My current research can be divided into two primary research clusters (described below). For a comprehensive list of my scholarship (past and present), please see my CV.
Pain Science and Medicine Cluster: Pain management is a contentious area in both medical science and policy. Clinicians who treat pain must routinely grapple with challenging philosophical issues that go to the core of Western science while working in a highly regulated and politically divisive environment. Since 2006, through a combination of ethnographic research and rhetorical analysis, I have investigated interdisciplinary pain management organizations as they attempt to establish a new, more ethical, approach to clinical care—one that rejects the traditional reductivism of Western biomedicine and treats the patient as an integrated whole. Theoretically, these projects have been part of my ongoing efforts to coordinate rhetorical studies with science and technology studies and critical/cultural studies. In particular, I have explored the relationships between rhetorical agency and actor-network theory, discursive transformation and stasis theory, and incommensurability and multiple ontologies. Occasional Collaborator: Carl Herndl (University of South Florida).
Graham, S.S. (2012). An Ontological History of Pain Medicine. Rhetoric Society of America. Philadelphia, PA. (Saturday, May 26th at 9:30).
Pain Science & Public Policy: Agency, Ontologies and the Medical-Industrial Complex. (book manuscript).
Graham, S.S. & Herndl, C.G. (forthcoming). Multiple ontologies in pain management:
Towards a postplural rhetoric of science. Technical Communication Quarterly.
Graham, S.S. (2011). Dis-ease or disease? Ontological rarefaction in the medical-industrial complex. Journal of Medical Humanities, 32(3), 167-187. DOI 10.1007/s10912-011-9137-5
Graham, S.S. & Herndl, C.G. (2011). Talking off-label: A nonmodern science of pain in the medical-industrial complex. Rhetoric Society Quarterly,42(2), 145-167.
Graham, S.S. (2009). Agency and the rhetoric of medicine: Biomedical brain scans and the ontology of fibromyalgia. Technical Communication Quarterly, 18(4), 376-404.
Pharmaceuticals Policy and the Public Cluster: Academics, public advocacy groups, and concerned citizens alike have argued for increased democratization in science and medical policy decision-making, which often takes the form of calls for greater public engagement with science and medicine. In response, some governmental organizations have begun experimenting with including marginalized voices in public policy decisions. Rhetoricians and scholars of science, technology, and medicine have since embarked on long-range projects that document, analyze, and assess these efforts. I am working on several coordinated projects which extend this research by interrogating the FDA’s inclusion of patient representatives in pharmaceuticals policy hearings. Recognizing calls for increased public participation, the FDA now includes a patient representatives as a matter of course. Similarly, the regular inclusion of patient voices in drug policy hearings is a strong indicator of the FDA’s commitment to key stakeholder participation in policy decision-making. However, there are few studies available to document the extent to which patient representatives actually impact the policy decision-making process. Specific Projects: Avastin Appeal Hearing (Collaborators: Christa Teston, University of Idaho; Jessamyn Swift, Raquel Baldwinson, Andria Li, University of British Columbia); Center for Drug Evaluation Research Drug Advisory Committees (Collaborator: Jenell Johnson, University of Wisconsin—Madison); Institute of Medicine Report on conflict of interest.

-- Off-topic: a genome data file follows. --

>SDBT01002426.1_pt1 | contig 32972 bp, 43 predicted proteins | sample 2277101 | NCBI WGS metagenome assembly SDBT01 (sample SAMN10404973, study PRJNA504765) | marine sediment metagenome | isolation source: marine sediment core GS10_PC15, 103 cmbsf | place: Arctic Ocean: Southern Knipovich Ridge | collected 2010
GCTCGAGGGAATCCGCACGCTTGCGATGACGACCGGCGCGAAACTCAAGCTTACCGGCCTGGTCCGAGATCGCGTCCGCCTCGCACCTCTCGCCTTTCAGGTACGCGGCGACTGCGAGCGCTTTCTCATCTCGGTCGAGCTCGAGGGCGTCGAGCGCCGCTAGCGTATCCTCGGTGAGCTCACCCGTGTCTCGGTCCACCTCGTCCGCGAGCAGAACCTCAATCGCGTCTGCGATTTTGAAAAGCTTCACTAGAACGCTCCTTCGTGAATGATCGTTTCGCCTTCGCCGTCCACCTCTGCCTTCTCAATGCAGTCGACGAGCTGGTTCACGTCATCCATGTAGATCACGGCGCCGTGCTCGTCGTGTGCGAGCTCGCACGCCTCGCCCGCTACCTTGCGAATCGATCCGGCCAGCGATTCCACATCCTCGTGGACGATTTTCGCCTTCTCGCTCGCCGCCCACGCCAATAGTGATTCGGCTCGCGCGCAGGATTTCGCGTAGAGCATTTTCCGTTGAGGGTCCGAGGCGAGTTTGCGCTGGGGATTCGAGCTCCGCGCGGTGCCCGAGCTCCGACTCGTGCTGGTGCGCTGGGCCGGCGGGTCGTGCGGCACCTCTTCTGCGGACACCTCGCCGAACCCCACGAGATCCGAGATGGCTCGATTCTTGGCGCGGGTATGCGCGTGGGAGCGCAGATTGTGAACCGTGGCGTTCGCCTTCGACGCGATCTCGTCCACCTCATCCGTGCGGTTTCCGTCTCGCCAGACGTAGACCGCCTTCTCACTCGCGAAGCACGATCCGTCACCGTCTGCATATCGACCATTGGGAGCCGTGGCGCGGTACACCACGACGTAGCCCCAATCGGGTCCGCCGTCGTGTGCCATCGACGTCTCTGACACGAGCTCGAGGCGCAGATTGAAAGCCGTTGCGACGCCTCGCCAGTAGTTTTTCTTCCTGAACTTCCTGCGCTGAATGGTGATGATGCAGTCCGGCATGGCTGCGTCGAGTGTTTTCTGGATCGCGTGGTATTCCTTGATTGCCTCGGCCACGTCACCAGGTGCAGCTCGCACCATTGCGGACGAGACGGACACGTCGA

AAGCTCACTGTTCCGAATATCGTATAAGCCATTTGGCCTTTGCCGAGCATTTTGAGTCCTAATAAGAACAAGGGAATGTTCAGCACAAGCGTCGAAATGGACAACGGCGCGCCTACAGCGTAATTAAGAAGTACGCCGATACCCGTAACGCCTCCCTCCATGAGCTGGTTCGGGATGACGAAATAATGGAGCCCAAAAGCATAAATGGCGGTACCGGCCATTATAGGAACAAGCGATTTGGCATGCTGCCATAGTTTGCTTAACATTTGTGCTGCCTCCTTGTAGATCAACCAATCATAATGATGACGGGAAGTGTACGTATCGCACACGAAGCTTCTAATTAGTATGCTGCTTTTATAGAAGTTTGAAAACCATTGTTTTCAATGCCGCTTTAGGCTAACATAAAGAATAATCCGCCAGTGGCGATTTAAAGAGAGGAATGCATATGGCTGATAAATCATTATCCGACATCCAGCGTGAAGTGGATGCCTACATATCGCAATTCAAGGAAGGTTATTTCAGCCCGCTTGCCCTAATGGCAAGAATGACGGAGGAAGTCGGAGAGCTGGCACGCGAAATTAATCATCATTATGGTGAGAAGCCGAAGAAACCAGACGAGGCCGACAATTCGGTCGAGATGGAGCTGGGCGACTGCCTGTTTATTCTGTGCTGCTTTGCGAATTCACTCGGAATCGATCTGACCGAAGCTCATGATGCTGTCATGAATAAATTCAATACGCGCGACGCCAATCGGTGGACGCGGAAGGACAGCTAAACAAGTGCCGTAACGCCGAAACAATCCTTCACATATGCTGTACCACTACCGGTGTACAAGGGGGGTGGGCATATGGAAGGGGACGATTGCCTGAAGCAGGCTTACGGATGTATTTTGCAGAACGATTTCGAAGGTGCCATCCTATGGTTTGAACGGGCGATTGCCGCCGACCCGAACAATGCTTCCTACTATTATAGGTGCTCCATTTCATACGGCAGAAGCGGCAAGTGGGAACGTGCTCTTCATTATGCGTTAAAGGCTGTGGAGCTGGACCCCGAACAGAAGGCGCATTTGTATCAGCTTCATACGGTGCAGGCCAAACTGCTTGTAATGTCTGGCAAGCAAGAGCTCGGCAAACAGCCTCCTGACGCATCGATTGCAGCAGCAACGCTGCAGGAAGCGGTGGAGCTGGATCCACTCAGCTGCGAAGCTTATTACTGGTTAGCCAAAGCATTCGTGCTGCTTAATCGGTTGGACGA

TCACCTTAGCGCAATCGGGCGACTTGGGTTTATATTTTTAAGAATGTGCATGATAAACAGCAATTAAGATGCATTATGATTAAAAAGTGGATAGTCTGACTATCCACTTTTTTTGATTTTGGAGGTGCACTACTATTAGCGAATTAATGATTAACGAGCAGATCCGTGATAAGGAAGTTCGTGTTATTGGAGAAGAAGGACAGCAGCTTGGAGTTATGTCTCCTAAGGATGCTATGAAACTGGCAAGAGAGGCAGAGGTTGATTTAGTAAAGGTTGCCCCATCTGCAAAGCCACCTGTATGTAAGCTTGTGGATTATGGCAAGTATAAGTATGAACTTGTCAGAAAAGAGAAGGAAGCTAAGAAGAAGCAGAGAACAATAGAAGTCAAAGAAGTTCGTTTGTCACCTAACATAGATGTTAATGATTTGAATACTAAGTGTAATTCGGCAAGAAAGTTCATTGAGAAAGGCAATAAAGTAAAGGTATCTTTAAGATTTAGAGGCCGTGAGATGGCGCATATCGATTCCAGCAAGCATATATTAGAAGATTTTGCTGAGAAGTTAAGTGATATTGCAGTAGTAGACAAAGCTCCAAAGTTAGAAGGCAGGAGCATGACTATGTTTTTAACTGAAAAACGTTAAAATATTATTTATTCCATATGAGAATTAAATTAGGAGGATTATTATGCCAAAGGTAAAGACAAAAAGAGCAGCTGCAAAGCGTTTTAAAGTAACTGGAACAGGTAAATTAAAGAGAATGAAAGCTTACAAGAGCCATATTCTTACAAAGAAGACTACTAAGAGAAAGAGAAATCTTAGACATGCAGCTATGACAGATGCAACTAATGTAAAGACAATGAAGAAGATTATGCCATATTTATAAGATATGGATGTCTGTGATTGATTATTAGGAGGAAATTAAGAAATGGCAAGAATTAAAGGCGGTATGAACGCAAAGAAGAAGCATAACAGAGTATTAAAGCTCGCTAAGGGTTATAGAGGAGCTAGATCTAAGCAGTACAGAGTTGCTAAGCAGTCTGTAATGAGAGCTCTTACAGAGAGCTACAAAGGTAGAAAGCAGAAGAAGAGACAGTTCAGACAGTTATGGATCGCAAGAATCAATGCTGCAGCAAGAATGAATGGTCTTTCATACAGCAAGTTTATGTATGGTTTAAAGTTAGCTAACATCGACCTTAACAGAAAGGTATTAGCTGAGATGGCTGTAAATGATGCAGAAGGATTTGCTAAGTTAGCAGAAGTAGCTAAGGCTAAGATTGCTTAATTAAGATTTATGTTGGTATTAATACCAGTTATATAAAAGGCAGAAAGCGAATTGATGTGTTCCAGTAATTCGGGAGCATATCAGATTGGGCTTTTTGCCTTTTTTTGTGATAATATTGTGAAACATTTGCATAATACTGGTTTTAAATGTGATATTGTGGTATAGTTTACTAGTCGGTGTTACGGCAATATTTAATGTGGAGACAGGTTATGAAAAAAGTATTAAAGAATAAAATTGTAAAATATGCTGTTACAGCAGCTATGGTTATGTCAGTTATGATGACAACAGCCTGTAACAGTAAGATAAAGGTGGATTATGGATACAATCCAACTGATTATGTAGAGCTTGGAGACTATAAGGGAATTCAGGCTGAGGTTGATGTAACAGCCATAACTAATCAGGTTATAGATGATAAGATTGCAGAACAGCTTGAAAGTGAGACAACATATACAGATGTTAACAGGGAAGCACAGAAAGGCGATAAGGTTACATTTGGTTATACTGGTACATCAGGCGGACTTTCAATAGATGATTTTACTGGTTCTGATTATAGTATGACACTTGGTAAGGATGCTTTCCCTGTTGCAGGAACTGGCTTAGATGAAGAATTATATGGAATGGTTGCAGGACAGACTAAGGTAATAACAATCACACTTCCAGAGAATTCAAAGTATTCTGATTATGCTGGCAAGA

Graham, S.S. & Teston, C. (2012). Public Participation and Federal Pharmaceuticals Policy: The Invalidation of Breast Cancer Survivor Testimony in the FDA Avastin Hearings, 2011. Association for the Rhetoric of Science and Technology. Philadelphia, PA. (Friday, May 25 at 8:30)
Teston, C.B., Graham, S.S., Baldwinson, R., Swift, J. & Li, A. (Under Review). Definitional Multiplicity: Negotiating “Clinical Benefit” in the FDA’s Avastin Hearings. Journal of Medical Humanities.
Teston, C.B. & Graham, S.S. (Under Review). Negotiating Stasis and Achieving Meaningful Public Participation in Pharmaceutical Policy-Making. Present Tense.
Graham, S.S., Teston, Li, A., C.B., Baldwinson, R. & Swift, J. (Article Manuscript). Health Policy and the Question of Expertise: The Case of Avastin. Rhetoric and Public Affairs.
Johnson, J. & Graham, S.S. (Under Review). The Impact of Patient Representatives on Federal Pharmaceuticals Policy. Funding Proposal for the Madison-Milwaukee Intercampus Grant.